The general consensus around the world now is that Cyclone Pam left a huge amount of devastation and destruction. While the people are picking up the pieces and rebuilding their lives, the vegetation is also picking up where Pam left off.

The worst hit areas of Vanuatu are now more brown than green. Photos taken one week after Pam left show the despairingly dull landscapes and the scorching heat from the sun mercilessly consuming the barren landscape. It is a landscapers worst nightmare.

A blown down gliricidia tree sprouting young shoots three weeks after TC Pam.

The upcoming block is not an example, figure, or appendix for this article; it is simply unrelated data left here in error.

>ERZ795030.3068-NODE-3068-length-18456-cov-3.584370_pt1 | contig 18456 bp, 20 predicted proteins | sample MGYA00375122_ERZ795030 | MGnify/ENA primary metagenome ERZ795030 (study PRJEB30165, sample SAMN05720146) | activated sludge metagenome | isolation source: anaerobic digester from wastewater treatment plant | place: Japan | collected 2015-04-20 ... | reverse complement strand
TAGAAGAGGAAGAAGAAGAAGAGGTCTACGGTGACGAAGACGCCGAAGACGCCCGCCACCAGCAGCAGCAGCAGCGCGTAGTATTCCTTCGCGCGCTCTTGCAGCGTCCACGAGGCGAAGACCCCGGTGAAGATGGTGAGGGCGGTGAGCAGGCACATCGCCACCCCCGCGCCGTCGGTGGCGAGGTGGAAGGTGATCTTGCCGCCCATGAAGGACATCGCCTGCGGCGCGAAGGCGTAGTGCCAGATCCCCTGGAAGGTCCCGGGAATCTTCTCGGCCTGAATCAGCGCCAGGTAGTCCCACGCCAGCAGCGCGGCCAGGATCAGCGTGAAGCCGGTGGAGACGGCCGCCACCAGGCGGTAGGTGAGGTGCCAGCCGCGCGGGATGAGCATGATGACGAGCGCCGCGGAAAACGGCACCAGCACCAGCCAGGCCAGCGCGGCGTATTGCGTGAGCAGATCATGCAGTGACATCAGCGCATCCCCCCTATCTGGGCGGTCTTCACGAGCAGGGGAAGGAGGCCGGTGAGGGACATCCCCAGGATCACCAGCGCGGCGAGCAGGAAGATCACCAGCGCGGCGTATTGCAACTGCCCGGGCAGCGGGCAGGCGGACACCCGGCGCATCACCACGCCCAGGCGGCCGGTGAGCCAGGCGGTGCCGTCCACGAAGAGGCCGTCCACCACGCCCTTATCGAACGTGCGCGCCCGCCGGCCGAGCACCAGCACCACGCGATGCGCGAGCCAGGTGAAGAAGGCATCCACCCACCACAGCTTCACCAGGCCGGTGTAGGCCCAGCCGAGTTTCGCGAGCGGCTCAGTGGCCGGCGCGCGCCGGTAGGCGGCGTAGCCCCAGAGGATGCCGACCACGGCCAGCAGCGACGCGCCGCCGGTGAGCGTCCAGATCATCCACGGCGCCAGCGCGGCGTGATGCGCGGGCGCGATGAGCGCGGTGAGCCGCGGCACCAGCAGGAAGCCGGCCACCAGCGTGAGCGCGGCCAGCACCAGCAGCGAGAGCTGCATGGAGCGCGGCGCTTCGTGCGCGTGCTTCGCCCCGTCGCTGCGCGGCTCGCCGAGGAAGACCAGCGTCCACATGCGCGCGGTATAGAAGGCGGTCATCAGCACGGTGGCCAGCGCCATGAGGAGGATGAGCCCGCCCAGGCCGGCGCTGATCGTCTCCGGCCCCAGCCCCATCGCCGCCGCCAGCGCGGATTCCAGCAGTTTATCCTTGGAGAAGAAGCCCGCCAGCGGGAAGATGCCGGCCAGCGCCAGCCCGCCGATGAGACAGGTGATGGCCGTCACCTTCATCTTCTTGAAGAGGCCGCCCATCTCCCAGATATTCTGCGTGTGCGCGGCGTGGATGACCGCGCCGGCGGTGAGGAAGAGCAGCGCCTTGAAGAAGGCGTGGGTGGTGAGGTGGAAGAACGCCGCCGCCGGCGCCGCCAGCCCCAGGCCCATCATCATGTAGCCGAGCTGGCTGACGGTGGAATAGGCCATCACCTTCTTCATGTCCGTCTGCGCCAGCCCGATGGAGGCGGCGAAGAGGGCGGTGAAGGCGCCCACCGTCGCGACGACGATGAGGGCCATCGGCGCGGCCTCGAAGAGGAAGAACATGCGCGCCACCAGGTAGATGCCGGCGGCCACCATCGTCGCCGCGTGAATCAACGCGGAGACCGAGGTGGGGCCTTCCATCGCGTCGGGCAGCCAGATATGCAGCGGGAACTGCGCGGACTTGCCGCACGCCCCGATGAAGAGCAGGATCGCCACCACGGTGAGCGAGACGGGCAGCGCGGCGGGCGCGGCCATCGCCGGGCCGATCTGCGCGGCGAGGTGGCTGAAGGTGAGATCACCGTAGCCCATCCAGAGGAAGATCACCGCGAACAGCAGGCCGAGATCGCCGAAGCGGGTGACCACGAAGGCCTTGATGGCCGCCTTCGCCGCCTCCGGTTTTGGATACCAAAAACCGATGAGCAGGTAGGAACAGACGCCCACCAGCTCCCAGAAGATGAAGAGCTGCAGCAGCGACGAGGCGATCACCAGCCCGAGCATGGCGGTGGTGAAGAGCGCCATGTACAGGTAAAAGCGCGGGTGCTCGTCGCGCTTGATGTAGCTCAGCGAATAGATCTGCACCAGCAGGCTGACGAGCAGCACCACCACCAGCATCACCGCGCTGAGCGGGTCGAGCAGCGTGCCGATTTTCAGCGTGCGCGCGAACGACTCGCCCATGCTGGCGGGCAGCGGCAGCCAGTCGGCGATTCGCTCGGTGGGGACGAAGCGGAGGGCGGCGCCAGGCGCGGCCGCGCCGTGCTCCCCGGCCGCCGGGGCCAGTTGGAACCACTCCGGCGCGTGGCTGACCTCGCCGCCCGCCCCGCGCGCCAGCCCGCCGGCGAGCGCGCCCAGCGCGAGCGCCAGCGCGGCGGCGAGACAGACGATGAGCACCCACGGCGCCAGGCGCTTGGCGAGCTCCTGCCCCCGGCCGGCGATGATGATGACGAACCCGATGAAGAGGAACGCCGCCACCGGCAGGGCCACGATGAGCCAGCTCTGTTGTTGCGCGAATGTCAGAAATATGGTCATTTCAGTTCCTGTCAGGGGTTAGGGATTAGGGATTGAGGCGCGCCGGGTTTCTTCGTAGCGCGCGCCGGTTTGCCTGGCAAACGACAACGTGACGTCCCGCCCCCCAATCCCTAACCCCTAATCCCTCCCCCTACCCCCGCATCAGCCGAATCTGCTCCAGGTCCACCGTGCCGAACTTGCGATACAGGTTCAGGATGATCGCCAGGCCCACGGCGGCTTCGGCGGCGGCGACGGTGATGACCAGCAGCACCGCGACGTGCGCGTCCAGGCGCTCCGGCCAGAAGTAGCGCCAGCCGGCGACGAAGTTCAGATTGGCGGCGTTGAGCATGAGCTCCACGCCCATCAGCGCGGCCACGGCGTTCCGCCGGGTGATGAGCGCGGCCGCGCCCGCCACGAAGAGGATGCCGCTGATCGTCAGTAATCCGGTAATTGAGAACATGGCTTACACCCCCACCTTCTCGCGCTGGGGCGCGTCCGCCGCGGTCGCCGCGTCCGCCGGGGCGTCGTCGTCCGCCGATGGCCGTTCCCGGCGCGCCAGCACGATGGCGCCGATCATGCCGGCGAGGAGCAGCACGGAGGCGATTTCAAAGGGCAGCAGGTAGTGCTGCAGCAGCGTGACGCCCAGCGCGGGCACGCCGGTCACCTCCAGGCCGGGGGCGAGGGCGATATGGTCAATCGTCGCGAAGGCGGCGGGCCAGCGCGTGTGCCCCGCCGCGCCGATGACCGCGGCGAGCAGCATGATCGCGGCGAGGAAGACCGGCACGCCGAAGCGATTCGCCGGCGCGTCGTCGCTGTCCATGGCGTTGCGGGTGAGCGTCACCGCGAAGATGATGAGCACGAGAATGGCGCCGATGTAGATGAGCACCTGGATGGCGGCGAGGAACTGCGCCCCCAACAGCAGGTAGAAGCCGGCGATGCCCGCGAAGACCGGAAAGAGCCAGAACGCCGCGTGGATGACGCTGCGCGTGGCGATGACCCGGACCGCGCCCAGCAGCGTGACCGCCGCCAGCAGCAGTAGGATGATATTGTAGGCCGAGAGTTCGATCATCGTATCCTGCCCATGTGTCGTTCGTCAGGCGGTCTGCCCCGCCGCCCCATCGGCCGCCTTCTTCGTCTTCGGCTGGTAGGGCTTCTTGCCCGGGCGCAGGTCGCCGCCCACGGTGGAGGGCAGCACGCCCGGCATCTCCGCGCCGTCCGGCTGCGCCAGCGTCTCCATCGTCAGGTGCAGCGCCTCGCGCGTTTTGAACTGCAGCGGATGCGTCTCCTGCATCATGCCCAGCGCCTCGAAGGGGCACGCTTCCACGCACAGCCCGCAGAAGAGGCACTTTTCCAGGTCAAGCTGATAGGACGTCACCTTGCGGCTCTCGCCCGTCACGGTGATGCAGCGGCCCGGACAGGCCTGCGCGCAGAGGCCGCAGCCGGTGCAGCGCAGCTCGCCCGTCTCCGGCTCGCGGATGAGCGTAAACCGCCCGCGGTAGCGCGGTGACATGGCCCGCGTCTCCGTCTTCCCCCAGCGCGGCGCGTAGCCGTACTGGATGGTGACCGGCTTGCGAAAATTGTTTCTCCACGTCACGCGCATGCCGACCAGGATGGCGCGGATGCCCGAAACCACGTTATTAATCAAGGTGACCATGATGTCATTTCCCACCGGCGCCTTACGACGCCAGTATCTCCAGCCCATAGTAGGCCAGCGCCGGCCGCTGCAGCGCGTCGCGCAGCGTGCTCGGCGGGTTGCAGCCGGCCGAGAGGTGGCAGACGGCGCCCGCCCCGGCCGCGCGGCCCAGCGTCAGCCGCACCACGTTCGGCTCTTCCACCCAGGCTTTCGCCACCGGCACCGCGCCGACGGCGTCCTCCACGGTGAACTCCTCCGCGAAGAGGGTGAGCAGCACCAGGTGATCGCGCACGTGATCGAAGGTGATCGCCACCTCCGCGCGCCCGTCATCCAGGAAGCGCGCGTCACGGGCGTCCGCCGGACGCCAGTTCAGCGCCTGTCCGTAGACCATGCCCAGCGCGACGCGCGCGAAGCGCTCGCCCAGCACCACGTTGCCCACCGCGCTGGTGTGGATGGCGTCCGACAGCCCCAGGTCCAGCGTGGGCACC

A blown down gliricidia tree sprouting young shoots three weeks after TC Pam.

It was with a sense of relief therefore when there was rain on Saturday and Sunday (March 28 and 29, respectively) – moderate showers to water the brown vegetation back into life. While it provided a break for those who were busy with rebuilding their homes, it poured much needed blessing into the vegetation.

The road to recovery is long and uncertain, but as witnessed over the weekend, Vanuatu will not be left without the help it deserves from mother nature. Spaced rainfall and nightly dew will help the vegetation grow back to a sense of what it used to be like.

Although there is still considerably more brown than green in the bushes, the green is growing back. And with that comes the promise of agriculture, and our sustenance.